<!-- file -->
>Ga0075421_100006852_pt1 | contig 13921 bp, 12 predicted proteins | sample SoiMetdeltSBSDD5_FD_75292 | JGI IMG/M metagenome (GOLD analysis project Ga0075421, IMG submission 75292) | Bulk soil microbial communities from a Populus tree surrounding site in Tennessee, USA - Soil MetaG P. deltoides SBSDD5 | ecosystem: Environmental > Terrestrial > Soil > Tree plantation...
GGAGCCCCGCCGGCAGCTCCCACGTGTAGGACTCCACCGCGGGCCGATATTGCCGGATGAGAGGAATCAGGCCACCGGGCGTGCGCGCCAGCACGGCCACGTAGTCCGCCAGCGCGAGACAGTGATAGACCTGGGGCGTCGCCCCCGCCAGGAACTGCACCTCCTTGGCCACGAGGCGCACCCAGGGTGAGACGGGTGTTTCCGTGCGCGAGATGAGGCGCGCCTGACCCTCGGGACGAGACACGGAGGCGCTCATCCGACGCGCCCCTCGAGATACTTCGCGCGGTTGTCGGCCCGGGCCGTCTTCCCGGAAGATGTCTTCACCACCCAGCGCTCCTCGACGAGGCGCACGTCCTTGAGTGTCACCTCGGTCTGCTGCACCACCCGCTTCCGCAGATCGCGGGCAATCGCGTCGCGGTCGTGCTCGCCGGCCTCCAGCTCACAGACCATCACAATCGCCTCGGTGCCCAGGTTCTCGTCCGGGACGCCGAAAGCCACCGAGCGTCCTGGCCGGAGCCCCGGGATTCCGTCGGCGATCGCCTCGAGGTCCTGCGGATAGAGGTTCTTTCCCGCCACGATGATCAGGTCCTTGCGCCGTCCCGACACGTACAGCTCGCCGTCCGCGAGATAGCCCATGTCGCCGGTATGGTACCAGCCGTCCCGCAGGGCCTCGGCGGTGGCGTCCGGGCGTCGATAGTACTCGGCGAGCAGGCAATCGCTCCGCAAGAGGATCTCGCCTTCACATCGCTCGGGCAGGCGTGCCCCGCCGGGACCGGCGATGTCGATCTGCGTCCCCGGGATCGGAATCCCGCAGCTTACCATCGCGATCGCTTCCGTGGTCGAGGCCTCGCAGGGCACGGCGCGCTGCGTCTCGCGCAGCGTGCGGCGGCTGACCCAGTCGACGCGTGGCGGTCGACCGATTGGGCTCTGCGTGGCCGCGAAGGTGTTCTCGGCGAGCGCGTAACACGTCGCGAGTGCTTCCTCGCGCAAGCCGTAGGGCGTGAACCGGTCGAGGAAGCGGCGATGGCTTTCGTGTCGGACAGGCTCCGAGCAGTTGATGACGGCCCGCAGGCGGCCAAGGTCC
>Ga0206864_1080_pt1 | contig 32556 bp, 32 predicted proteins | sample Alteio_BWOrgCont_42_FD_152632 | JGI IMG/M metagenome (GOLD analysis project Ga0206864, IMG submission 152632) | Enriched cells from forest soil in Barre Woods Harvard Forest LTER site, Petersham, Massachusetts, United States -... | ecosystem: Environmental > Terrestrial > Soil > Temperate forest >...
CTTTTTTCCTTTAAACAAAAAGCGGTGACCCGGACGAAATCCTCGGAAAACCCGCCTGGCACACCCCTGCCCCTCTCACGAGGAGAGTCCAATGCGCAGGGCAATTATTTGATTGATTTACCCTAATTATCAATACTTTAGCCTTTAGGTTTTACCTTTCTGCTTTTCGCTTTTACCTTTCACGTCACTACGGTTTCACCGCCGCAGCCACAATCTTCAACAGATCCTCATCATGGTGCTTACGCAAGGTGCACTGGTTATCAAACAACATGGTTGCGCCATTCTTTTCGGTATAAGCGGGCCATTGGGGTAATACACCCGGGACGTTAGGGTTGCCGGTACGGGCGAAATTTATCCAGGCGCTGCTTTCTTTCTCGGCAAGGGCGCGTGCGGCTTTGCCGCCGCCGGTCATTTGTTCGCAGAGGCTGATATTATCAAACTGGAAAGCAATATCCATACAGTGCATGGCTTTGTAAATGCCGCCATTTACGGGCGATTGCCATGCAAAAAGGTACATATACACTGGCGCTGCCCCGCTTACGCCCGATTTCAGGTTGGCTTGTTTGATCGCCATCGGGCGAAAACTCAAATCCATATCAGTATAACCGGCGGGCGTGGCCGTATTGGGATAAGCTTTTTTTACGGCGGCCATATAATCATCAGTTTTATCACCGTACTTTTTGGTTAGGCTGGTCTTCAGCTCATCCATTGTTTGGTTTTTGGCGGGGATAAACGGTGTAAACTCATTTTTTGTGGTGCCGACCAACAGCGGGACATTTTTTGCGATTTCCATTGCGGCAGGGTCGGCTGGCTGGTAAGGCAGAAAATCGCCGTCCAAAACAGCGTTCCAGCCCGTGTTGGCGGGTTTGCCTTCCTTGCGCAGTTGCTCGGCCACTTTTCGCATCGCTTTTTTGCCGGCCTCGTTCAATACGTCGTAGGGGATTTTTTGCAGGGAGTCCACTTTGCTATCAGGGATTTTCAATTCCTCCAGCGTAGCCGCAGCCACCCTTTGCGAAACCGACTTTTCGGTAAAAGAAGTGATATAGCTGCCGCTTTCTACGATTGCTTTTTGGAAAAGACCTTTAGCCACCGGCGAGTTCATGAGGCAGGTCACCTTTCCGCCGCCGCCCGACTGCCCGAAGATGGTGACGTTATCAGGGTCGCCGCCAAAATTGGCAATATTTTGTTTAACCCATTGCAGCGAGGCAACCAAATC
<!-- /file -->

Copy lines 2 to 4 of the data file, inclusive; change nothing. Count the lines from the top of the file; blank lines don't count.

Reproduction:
GGAGCCCCGCCGGCAGCTCCCACGTGTAGGACTCCACCGCGGGCCGATATTGCCGGATGAGAGGAATCAGGCCACCGGGCGTGCGCGCCAGCACGGCCACGTAGTCCGCCAGCGCGAGACAGTGATAGACCTGGGGCGTCGCCCCCGCCAGGAACTGCACCTCCTTGGCCACGAGGCGCACCCAGGGTGAGACGGGTGTTTCCGTGCGCGAGATGAGGCGCGCCTGACCCTCGGGACGAGACACGGAGGCGCTCATCCGACGCGCCCCTCGAGATACTTCGCGCGGTTGTCGGCCCGGGCCGTCTTCCCGGAAGATGTCTTCACCACCCAGCGCTCCTCGACGAGGCGCACGTCCTTGAGTGTCACCTCGGTCTGCTGCACCACCCGCTTCCGCAGATCGCGGGCAATCGCGTCGCGGTCGTGCTCGCCGGCCTCCAGCTCACAGACCATCACAATCGCCTCGGTGCCCAGGTTCTCGTCCGGGACGCCGAAAGCCACCGAGCGTCCTGGCCGGAGCCCCGGGATTCCGTCGGCGATCGCCTCGAGGTCCTGCGGATAGAGGTTCTTTCCCGCCACGATGATCAGGTCCTTGCGCCGTCCCGACACGTACAGCTCGCCGTCCGCGAGATAGCCCATGTCGCCGGTATGGTACCAGCCGTCCCGCAGGGCCTCGGCGGTGGCGTCCGGGCGTCGATAGTACTCGGCGAGCAGGCAATCGCTCCGCAAGAGGATCTCGCCTTCACATCGCTCGGGCAGGCGTGCCCCGCCGGGACCGGCGATGTCGATCTGCGTCCCCGGGATCGGAATCCCGCAGCTTACCATCGCGATCGCTTCCGTGGTCGAGGCCTCGCAGGGCACGGCGCGCTGCGTCTCGCGCAGCGTGCGGCGGCTGACCCAGTCGACGCGTGGCGGTCGACCGATTGGGCTCTGCGTGGCCGCGAAGGTGTTCTCGGCGAGCGCGTAACACGTCGCGAGTGCTTCCTCGCGCAAGCCGTAGGGCGTGAACCGGTCGAGGAAGCGGCGATGGCTTTCGTGTCGGACAGGCTCCGAGCAGTTGATGACGGCCCGCAGGCGGCCAAGGTCC
>Ga0206864_1080_pt1 | contig 32556 bp, 32 predicted proteins | sample Alteio_BWOrgCont_42_FD_152632 | JGI IMG/M metagenome (GOLD analysis project Ga0206864, IMG submission 152632) | Enriched cells from forest soil in Barre Woods Harvard Forest LTER site, Petersham, Massachusetts, United States -... | ecosystem: Environmental > Terrestrial > Soil > Temperate forest >...
CTTTTTTCCTTTAAACAAAAAGCGGTGACCCGGACGAAATCCTCGGAAAACCCGCCTGGCACACCCCTGCCCCTCTCACGAGGAGAGTCCAATGCGCAGGGCAATTATTTGATTGATTTACCCTAATTATCAATACTTTAGCCTTTAGGTTTTACCTTTCTGCTTTTCGCTTTTACCTTTCACGTCACTACGGTTTCACCGCCGCAGCCACAATCTTCAACAGATCCTCATCATGGTGCTTACGCAAGGTGCACTGGTTATCAAACAACATGGTTGCGCCATTCTTTTCGGTATAAGCGGGCCATTGGGGTAATACACCCGGGACGTTAGGGTTGCCGGTACGGGCGAAATTTATCCAGGCGCTGCTTTCTTTCTCGGCAAGGGCGCGTGCGGCTTTGCCGCCGCCGGTCATTTGTTCGCAGAGGCTGATATTATCAAACTGGAAAGCAATATCCATACAGTGCATGGCTTTGTAAATGCCGCCATTTACGGGCGATTGCCATGCAAAAAGGTACATATACACTGGCGCTGCCCCGCTTACGCCCGATTTCAGGTTGGCTTGTTTGATCGCCATCGGGCGAAAACTCAAATCCATATCAGTATAACCGGCGGGCGTGGCCGTATTGGGATAAGCTTTTTTTACGGCGGCCATATAATCATCAGTTTTATCACCGTACTTTTTGGTTAGGCTGGTCTTCAGCTCATCCATTGTTTGGTTTTTGGCGGGGATAAACGGTGTAAACTCATTTTTTGTGGTGCCGACCAACAGCGGGACATTTTTTGCGATTTCCATTGCGGCAGGGTCGGCTGGCTGGTAAGGCAGAAAATCGCCGTCCAAAACAGCGTTCCAGCCCGTGTTGGCGGGTTTGCCTTCCTTGCGCAGTTGCTCGGCCACTTTTCGCATCGCTTTTTTGCCGGCCTCGTTCAATACGTCGTAGGGGATTTTTTGCAGGGAGTCCACTTTGCTATCAGGGATTTTCAATTCCTCCAGCGTAGCCGCAGCCACCCTTTGCGAAACCGACTTTTCGGTAAAAGAAGTGATATAGCTGCCGCTTTCTACGATTGCTTTTTGGAAAAGACCTTTAGCCACCGGCGAGTTCATGAGGCAGGTCACCTTTCCGCCGCCGCCCGACTGCCCGAAGATGGTGACGTTATCAGGGTCGCCGCCAAAATTGGCAATATTTTGTTTAACCCATTGCAGCGAGGCAACCAAATC